• Muscle Cramps: An imbalance of electrolytes, often caused by dehydration, can lead to painful muscle contractions.
  • Gastrointestinal Problems: Consuming the wrong foods or drinks, especially during intense cycling, can lead to stomach cramps, nausea, or diarrhea.
  • Compromised Immune Function: Consistently failing to meet nutritional needs can weaken the immune system, making cyclists more susceptible to illnesses.
  • Long-term Health Issues: Persistent neglect of proper nutrition can lead to chronic health issues such as weakened bone density, hormonal imbalances, and cardiovascular problems.

Cycling nutrition: what is it, plan, diet and risks

Common cycling nutrition myths

The common cycling nutrition myths are that carbs are the enemy, protein intake should be extremely high, fat is detrimental for performance, supplements are a must for every cyclist, fasted rides are always better for fat burning, hydration is only about drinking water, there is an optimal macronutrient ratio, red wine can make you better, cycling can ruin your teeth, skipping breakfast will make you slimmer, homemade sports drinks are just as good as branded ones, coffee makes hard rides less daunting, and caffeine boosts weight loss.

  1. Carbs are the Enemy: Carbohydrates are a primary fuel source for high-intensity cycling. (False)
  2. Protein Intake Should be Extremely High: While essential for recovery, excessive protein won’t necessarily result in more muscle or better performance. (False)
  3. Fat is Detrimental for Performance: Dietary fats are essential for long-term energy and cellular function, especially during longer rides. (False)
  4. Supplements are a Must for Every Cyclist: Not all cyclists need supplements; a balanced diet can provide necessary nutrients. (False)
  5. Fasted Rides are Always Better for Fat Burning: Fasted rides can increase fat oxidation, but they’re not always efficient or safe for all types of training. (Partially True)
  6. Hydration is Only About Drinking Water: Hydration involves replenishing lost electrolytes. (False)
  7. There is an Optimal Macronutrient Ratio: Macronutrient needs can vary widely based on individual physiology and training demands. (False)
  8. Red Wine Can Make You Better: While red wine has antioxidants, it won’t necessarily improve cycling performance. (False)
  9. Cycling Can Ruin Your Teeth: Proper dental hygiene and limiting sugary sports products can prevent dental issues. (Partially True)
  10. Skipping Breakfast Will Make You Slimmer: Breakfast fuels your body; skipping it can negatively affect metabolism and performance. (False)
  11. Homemade Sports Drinks are Just as Good as Branded Ones: Homemade drinks can be effective, but they might not always match the precise formulation of branded ones. (Partially True)
  12. Coffee Makes Hard Rides Less Daunting: While coffee can act as a stimulant, its effects can vary among individuals. (Partially True)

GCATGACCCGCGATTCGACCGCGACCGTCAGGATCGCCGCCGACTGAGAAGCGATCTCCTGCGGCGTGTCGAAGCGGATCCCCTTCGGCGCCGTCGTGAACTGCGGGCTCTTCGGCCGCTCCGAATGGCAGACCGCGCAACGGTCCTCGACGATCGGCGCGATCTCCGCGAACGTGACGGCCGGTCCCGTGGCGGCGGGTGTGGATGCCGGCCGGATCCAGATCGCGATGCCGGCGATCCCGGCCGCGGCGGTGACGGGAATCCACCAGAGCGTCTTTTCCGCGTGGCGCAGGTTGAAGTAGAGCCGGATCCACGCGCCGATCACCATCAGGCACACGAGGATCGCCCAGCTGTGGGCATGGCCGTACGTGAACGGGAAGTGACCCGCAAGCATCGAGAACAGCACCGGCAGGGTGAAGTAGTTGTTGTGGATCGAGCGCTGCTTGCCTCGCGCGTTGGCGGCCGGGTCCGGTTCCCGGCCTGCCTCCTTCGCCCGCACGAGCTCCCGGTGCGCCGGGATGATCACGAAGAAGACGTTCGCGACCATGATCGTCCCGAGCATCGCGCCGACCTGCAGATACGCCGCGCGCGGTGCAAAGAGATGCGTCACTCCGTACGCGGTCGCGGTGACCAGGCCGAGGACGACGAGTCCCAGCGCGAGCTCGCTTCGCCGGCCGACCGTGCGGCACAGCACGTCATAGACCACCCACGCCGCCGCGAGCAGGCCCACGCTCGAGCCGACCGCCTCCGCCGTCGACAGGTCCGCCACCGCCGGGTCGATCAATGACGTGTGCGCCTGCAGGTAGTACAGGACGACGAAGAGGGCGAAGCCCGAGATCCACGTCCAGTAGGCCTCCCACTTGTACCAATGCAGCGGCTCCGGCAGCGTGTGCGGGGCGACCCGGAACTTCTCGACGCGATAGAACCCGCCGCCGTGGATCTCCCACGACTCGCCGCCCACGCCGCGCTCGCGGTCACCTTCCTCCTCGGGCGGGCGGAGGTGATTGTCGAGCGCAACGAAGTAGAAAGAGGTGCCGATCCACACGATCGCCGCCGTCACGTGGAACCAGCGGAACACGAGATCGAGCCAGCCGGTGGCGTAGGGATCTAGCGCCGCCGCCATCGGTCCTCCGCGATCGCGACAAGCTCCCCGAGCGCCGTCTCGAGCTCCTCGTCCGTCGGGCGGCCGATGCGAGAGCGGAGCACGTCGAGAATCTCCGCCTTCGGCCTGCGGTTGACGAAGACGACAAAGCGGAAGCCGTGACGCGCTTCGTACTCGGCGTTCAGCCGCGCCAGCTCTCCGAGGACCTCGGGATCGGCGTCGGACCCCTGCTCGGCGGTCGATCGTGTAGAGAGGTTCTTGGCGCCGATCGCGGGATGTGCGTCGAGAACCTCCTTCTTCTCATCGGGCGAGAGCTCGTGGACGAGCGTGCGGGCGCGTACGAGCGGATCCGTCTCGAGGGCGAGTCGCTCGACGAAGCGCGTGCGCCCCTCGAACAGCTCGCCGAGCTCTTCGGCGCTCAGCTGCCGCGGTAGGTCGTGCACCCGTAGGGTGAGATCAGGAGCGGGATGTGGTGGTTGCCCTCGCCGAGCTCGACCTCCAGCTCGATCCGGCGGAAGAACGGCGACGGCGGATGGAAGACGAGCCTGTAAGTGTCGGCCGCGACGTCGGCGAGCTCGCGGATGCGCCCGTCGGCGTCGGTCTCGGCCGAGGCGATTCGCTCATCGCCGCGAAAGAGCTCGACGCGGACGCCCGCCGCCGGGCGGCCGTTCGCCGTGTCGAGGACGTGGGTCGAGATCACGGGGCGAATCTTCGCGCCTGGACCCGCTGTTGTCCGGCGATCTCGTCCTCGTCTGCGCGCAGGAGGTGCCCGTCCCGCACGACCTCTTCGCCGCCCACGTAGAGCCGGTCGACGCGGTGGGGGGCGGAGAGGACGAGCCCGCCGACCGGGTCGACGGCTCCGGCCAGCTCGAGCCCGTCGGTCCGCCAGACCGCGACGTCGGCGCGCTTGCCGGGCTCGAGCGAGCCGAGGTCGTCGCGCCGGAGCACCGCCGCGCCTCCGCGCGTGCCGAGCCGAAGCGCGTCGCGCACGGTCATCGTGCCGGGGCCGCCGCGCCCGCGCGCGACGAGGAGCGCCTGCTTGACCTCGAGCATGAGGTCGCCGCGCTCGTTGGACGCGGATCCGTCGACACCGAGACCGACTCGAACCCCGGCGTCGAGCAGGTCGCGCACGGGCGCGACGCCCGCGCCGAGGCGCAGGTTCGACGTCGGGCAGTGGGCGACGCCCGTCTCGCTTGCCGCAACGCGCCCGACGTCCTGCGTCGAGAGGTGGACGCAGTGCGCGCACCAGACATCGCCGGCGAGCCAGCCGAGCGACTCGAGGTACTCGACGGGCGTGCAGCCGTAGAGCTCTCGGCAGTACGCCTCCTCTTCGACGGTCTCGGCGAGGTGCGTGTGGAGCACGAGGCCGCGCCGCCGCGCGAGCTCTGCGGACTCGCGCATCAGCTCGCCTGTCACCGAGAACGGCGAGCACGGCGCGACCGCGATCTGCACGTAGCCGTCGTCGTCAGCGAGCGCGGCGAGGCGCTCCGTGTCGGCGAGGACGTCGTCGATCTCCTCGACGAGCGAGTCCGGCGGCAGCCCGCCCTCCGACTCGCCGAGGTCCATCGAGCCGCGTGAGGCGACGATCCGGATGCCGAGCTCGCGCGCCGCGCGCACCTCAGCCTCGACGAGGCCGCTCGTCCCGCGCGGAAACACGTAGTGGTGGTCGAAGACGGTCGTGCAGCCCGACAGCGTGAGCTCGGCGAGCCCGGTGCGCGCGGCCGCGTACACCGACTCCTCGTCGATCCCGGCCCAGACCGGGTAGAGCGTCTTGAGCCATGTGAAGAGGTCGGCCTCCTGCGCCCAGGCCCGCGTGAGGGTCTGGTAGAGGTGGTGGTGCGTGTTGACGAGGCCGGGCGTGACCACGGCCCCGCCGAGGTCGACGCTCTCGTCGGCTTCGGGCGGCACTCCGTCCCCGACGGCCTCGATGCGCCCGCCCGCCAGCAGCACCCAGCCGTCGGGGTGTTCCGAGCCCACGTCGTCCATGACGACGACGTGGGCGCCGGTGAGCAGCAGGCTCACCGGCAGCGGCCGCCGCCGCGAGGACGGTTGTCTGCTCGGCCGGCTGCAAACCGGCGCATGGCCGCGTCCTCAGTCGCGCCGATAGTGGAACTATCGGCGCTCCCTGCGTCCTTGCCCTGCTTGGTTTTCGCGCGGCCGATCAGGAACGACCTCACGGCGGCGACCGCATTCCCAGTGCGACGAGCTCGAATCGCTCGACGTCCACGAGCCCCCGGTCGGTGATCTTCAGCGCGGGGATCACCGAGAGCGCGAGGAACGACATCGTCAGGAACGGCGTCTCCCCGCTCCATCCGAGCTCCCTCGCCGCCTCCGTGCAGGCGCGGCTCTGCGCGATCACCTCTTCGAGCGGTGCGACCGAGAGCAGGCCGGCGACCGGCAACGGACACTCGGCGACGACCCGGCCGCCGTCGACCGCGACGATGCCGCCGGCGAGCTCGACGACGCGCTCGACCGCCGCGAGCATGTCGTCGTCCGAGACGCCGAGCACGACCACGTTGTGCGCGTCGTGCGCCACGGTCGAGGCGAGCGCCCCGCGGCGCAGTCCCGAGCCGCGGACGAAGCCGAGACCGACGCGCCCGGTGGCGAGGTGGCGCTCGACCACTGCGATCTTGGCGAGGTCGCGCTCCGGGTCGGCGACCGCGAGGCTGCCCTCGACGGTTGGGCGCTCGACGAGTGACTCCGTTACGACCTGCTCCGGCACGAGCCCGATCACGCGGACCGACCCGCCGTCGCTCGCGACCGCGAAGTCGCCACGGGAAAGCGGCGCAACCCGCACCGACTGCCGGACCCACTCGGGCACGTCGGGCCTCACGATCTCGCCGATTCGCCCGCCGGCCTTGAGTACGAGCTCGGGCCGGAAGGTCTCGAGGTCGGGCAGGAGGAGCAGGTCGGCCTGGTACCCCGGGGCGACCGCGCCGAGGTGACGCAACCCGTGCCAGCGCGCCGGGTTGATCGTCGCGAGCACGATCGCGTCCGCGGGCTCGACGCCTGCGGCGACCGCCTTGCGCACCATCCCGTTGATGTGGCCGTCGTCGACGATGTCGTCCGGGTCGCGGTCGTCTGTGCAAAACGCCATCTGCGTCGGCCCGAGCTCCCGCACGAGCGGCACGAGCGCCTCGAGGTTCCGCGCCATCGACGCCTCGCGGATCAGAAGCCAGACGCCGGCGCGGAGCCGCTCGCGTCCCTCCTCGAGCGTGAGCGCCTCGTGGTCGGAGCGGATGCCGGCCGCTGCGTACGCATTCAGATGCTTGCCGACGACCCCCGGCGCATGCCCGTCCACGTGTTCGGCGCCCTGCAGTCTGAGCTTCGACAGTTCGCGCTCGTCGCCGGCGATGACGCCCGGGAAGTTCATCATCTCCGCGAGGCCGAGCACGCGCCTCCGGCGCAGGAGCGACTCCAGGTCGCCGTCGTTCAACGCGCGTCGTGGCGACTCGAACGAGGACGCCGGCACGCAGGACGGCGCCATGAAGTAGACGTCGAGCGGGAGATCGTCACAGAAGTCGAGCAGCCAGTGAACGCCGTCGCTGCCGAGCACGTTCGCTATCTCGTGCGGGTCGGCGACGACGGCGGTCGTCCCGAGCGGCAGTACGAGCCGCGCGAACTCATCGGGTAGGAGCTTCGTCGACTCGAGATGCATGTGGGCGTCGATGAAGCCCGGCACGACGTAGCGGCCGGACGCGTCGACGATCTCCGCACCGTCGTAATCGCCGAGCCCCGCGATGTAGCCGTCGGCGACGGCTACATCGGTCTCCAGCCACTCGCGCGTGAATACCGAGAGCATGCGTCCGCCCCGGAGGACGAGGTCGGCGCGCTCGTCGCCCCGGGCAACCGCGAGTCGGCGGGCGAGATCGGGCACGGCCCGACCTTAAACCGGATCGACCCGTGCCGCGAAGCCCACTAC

13. Caffeine Boosts Weight Loss: While caffeine can increase metabolism, relying solely on it for weight loss is not effective. (Partially True)

Cycling nutrition: what is it, plan, diet and risks

Does Cycling Have a Drinking Problem?

Yes, cycling might have a drink problem when riders excessively rely on alcoholic beverages post-ride to “unwind” or celebrate, because consistently consuming alcohol can impair recovery, lead to dehydration, and affect overall health. 

But, moderate and responsible consumption, particularly in social settings, might not pose significant risks and can be a part of many riders’ routines. It’s crucial to balance enjoyment with the understanding of alcohol’s impact on performance and recovery.

How Does Alcohol Affect Your Cycling Performance?

Alcohol affects your cycling performance by impairing muscle recovery, decreasing endurance, disrupting sleep patterns, leading to dehydration, and reducing the body’s ability to store glycogen, which is essential for energy during rides. Additionally, even moderate consumption can impact decision-making, balance, and coordination, which are crucial for safe cycling.

The video by Dylan Johnson on YouTube digged even deepr: How Much Does Alcohol Affect Your Cycling Performance?

Is caffeine good for cyclist?

Yes, caffeine is good for cyclists only when consumed in appropriate amounts, as it can enhance endurance, alertness, and reduce perceived effort. Lack of caffeine may not necessarily hinder performance but won’t provide the aforementioned benefits. Too much caffeine can lead to jitters, increased heart rate, digestive discomfort, and sleep disturbances; typically, a dosage of 3-6mg per kilogram of body weight is recommended for performance benefits without adverse effects.